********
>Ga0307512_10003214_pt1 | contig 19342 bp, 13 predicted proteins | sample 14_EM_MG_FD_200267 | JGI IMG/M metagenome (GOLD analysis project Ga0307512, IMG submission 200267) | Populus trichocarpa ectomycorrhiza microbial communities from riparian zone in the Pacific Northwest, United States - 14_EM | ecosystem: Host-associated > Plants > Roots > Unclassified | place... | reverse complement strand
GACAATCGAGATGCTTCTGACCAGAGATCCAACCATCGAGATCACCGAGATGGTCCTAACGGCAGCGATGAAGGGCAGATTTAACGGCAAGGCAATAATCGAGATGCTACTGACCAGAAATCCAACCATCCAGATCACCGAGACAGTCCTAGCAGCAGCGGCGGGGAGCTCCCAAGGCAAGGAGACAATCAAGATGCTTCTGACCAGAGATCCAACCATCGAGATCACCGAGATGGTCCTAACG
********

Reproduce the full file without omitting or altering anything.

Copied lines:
>Ga0307512_10003214_pt1 | contig 19342 bp, 13 predicted proteins | sample 14_EM_MG_FD_200267 | JGI IMG/M metagenome (GOLD analysis project Ga0307512, IMG submission 200267) | Populus trichocarpa ectomycorrhiza microbial communities from riparian zone in the Pacific Northwest, United States - 14_EM | ecosystem: Host-associated > Plants > Roots > Unclassified | place... | reverse complement strand
GACAATCGAGATGCTTCTGACCAGAGATCCAACCATCGAGATCACCGAGATGGTCCTAACGGCAGCGATGAAGGGCAGATTTAACGGCAAGGCAATAATCGAGATGCTACTGACCAGAAATCCAACCATCCAGATCACCGAGACAGTCCTAGCAGCAGCGGCGGGGAGCTCCCAAGGCAAGGAGACAATCAAGATGCTTCTGACCAGAGATCCAACCATCGAGATCACCGAGATGGTCCTAACG